This is a photograph of the pipe (it was a two-inch PVC plumbing pipe), its end fittings, the speaker, the microphone, and the valves. My father helped me mount the speaker, microphone, and valves on the end caps, and seal everything so that it would be airtight. Before you seal the system, do an accurate measurement of the distance from the microphone to the speaker. Since the speaker is conical, I took the midpoint of the cone for the measurement. The distance in my pipe was about two feet, but shorter and longer pipes will work (see the equation above).

Parts for pipe resonator

Gas Filling

Gas filling is an easy procedure. The gas is brought to one of the valves (the inlet) with a rubber tube, and the other valve (the outlet) is left open and vented with another tube through a window outside the house. The gas pressure is set very low, just a little more than atmospheric pressure, but the flow is enough to displace (push out) the old gas in the resonance pipe after a few minutes. You can verify that the resonance pipe contains 100% of the new gas by taking measurements after five minutes filling, ten minutes fillng, etc. You will see that the speed of sound in the same. After filling, shut both valves to keep the gas in the resonance tube. Don't flow oxygen into a propane filled pipe, or propane into an oxygen filled pipe! Flush the pipe with air from a bicycle pump first. Use the same precaution for other dangerous combinations of gases. Gas filling is definitely a place where you need supervision by a technically qualified adult, like your science teacher.

Resonance Data

The following is an example of the experimental data for air. This chart is a signal trace of the sound intensity as a function of frequency from 0 to 4200 Hz, and it shows the acoustic resonances in the air column of the closed pipe. One small problem was that the speaker had its own resonance at low frequencies, and this interferred with the resonance modes of the pipe. You can see this in the graph. There is also a small resonance of the microphone at very high frequencies. The frequencies of the peaks are used in the equation.

Resonance spectrum for air

Here is a summary of the experimental data for all the gases. The graphs show the trend in the calculated speed of sound at each mode. If everything was perfect, the graphs would be a level line, but the speaker resonance at low frequecies spoils some of the accuracy. You can click on the graphs to see the real data tables. I calculated the mean and standard deviations of the the data sets using the Excel spreadsheet program. The standard deviation shows the measurement error, and small numbers here are always good. I also recorded the temperature and barometric pressure which might have caused changes in the speed of sound. Further research showed that only large changes in temperature and pressure would cause a measureable effect.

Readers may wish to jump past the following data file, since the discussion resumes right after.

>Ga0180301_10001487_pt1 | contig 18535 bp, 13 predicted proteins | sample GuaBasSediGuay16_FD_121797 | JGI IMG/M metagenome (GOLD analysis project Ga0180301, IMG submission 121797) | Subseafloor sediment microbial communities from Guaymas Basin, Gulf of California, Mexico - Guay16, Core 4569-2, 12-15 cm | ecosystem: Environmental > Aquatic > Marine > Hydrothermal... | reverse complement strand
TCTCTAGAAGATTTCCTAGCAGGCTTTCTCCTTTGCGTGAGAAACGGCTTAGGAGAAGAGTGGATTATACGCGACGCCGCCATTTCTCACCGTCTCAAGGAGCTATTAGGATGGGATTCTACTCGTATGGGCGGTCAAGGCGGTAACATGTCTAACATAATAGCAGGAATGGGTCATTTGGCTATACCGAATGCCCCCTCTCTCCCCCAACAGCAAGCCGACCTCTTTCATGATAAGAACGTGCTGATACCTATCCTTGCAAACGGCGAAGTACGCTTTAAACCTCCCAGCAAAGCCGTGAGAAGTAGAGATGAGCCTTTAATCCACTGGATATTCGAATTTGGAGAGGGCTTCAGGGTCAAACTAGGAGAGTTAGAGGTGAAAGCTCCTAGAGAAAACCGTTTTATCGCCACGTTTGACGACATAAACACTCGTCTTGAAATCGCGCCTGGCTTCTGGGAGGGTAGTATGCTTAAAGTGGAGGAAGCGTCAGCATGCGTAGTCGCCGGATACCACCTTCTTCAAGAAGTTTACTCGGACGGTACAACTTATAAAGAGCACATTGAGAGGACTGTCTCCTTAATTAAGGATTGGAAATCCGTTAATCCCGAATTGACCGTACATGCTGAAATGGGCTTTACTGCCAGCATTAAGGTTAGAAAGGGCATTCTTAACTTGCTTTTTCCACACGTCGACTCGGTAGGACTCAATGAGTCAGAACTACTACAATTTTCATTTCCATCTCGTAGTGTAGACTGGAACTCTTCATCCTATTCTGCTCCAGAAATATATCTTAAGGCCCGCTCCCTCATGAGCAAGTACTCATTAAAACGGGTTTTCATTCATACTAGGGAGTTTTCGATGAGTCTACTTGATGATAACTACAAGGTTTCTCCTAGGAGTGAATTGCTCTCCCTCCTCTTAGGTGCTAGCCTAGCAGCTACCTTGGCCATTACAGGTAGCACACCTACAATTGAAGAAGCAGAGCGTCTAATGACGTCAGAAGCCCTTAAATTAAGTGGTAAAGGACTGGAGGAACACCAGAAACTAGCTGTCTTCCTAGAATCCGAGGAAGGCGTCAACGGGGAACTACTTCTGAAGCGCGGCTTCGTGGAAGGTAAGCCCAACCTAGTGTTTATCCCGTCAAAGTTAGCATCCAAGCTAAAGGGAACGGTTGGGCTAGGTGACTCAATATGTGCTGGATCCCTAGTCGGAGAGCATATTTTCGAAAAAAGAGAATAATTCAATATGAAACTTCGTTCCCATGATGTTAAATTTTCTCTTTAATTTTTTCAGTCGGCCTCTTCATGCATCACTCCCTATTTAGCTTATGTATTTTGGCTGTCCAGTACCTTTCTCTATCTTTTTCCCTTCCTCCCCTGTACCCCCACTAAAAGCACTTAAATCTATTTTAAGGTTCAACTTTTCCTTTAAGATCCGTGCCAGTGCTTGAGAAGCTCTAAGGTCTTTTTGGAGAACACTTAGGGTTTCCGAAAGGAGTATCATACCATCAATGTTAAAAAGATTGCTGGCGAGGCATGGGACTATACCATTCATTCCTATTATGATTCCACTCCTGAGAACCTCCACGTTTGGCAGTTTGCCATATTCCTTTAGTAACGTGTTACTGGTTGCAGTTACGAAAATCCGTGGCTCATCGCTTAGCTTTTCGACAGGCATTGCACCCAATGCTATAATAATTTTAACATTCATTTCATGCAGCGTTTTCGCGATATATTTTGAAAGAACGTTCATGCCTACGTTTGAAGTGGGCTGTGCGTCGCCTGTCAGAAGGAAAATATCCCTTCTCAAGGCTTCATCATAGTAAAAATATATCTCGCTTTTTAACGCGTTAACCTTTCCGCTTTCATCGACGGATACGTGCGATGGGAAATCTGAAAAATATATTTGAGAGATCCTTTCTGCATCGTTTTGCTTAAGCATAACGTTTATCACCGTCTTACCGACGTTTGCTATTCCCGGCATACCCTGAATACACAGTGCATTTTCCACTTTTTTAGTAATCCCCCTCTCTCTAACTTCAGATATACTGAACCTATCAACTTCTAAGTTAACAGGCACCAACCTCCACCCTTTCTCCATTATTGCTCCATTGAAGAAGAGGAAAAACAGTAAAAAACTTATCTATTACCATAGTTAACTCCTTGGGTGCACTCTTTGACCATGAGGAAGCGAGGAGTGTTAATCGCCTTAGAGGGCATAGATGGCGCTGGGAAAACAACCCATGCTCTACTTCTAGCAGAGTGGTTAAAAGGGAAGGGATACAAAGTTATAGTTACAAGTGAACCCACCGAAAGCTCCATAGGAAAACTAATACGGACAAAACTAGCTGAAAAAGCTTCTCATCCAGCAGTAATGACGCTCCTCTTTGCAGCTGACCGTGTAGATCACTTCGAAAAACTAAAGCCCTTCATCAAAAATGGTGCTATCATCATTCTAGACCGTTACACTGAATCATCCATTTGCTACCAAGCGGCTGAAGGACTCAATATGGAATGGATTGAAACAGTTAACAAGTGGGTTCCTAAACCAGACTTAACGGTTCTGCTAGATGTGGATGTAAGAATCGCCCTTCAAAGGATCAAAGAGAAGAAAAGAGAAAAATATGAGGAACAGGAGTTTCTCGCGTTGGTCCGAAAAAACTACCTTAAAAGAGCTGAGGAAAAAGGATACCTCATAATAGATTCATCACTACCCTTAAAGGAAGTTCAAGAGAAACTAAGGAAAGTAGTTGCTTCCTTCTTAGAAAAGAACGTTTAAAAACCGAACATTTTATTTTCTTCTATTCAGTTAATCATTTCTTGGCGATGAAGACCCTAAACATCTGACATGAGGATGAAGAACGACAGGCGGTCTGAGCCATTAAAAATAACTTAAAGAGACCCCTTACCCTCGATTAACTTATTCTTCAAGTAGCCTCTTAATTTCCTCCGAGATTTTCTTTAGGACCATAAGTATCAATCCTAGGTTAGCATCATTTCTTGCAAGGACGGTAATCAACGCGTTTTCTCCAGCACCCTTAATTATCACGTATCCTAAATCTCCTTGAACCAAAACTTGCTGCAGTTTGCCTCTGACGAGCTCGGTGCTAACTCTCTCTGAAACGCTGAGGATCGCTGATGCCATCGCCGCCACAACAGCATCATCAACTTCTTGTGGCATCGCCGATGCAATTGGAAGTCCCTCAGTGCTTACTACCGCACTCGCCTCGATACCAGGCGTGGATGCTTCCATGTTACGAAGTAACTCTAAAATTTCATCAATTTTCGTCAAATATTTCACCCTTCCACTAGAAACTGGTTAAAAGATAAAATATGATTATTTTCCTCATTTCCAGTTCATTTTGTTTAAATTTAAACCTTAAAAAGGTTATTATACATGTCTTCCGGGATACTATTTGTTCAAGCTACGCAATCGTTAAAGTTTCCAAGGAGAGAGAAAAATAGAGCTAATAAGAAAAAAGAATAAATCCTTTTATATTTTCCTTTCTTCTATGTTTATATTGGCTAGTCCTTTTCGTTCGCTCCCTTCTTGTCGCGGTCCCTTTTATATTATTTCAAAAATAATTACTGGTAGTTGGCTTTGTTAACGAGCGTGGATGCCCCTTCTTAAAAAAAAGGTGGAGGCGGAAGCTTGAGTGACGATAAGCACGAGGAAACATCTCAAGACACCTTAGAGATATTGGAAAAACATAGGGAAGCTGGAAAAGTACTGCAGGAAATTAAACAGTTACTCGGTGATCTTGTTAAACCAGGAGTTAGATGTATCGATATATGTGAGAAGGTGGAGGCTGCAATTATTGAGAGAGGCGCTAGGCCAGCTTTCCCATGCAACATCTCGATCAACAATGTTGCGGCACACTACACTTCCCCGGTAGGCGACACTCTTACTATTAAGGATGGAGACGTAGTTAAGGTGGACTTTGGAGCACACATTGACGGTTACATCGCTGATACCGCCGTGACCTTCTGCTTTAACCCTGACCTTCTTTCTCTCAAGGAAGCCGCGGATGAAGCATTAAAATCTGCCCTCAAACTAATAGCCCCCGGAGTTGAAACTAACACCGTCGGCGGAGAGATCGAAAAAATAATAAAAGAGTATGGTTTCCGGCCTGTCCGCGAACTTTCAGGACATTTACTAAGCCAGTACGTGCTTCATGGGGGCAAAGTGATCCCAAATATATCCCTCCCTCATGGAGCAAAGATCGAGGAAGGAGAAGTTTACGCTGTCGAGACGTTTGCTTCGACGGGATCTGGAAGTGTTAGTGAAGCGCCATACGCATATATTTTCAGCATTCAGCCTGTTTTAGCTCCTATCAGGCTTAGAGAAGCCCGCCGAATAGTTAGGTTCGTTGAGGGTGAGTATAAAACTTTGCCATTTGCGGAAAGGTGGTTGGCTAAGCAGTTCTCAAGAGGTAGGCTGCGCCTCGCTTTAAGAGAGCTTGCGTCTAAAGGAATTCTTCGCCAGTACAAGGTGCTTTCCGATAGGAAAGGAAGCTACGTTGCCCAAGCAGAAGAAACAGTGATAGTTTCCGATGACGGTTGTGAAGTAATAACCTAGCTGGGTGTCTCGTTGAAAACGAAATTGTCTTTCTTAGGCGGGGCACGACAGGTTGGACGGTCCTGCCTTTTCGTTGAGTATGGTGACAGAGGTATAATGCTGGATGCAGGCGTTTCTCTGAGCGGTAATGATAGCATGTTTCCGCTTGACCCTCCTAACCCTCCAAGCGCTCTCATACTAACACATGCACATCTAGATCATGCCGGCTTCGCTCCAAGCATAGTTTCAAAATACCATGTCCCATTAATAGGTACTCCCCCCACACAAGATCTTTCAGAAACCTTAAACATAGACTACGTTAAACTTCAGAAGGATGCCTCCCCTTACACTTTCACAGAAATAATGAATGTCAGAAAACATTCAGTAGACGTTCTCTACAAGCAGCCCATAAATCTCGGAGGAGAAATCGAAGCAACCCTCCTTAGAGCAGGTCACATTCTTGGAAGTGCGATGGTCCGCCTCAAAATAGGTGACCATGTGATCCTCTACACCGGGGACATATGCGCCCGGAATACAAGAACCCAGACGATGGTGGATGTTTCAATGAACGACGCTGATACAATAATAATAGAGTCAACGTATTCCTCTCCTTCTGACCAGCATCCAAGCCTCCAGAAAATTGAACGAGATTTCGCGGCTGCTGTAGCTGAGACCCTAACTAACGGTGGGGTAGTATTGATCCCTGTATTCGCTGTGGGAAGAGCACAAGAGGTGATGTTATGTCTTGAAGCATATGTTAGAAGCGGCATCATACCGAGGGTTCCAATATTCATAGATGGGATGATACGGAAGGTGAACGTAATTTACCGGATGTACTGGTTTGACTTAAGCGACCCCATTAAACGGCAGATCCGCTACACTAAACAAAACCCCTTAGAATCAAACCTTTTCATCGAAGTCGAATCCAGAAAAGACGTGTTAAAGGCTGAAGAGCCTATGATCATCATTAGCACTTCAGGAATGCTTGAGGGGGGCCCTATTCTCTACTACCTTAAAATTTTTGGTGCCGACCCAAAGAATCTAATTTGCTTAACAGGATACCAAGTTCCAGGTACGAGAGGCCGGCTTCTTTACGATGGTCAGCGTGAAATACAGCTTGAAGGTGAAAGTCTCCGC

Click for data details on speed of sound in air 12/19/97, air, Temperture = 70 F, Barometer = 29.72, L = 25.44 inches, Mean = 1039.70 feet/second, Std. Dev. = 22.35 feet/second

Click on the graph to view the data.

Click for data details on speed of sound in argon 12/14/97, Argon, Temperature = 70 F, Barometer = 29.78, L = 25.44 inches, Mean = 957.84 feet/second, Std. Dev. = 20.29 feet/second

Click on the graph to view the data.

Click for data details on speed of sound in carbon dioxide 12/18/97, carbon dioxide, Temperature = 70 F, Barometer = 29.80, L = 25.44 inches, Mean = 811.00 feet/second, Std. Dev. = 23.53 feet/second

Click on the graph to view the data.

Click for data details on speed of sound in propane 12/13/97, Propane, Temperature = 70 F, Barometer = 29.62, L = 25.44 inches (2.120 feet), Mean = 771.47 feet/second, Std. Dev. = 21.30 feet/second

Click on the graph to view the data.

Summary and Conclusions

Data analysis

The following table shows the density of the gases used in this experiment, the experimentally determined speed of sound, and the statistical error of the measurement.

Density of Gases and Experimentally Determined Speed of Sound.

Gas Density (kg/m3) Speed (feet/sec) Standard Deviation (feet/sec)
Air 1.2929 1039.7 22.4
Argon 1.7837 957.8 20.3
Carbon Dioxide 1.977 812.4 23.0
Propane 2.009 771.5 21.3

The hypothesis that the speed of sound will be slower in denser gases was confirmed (see graph).

Speed of Sound Summary

Bibliography and Links

David Halliday and Robert Resnick, Physics for Students of Science and Engineering, John Wiley & Sons, Inc. (New York, 1960).

Arthur Beiser, Modern Technical Physics, The Benjamin/Cummings Publishing Company, Inc. (Menlo Park, CA, 1983).

Dwight E. Gray, Ed., American Institute of Physics Handbook, McGraw-Hill Book Company (New York, 1972).

Herman Ebert, Physics Pocketbook, Interscience Publishers (John Wiley & Sons, Inc., New York, 1967).


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See my other science fair project FM Radio Detection of Meteors .

Comments and technical questions can be addressed to me care of my father, Devlin Gualtieri, at Honeywell Laboratory, Morristown, NJ.

Copyright © 1999 D. M. Gualtieri, All Rights Reserved.
Last Update: 6-23-2001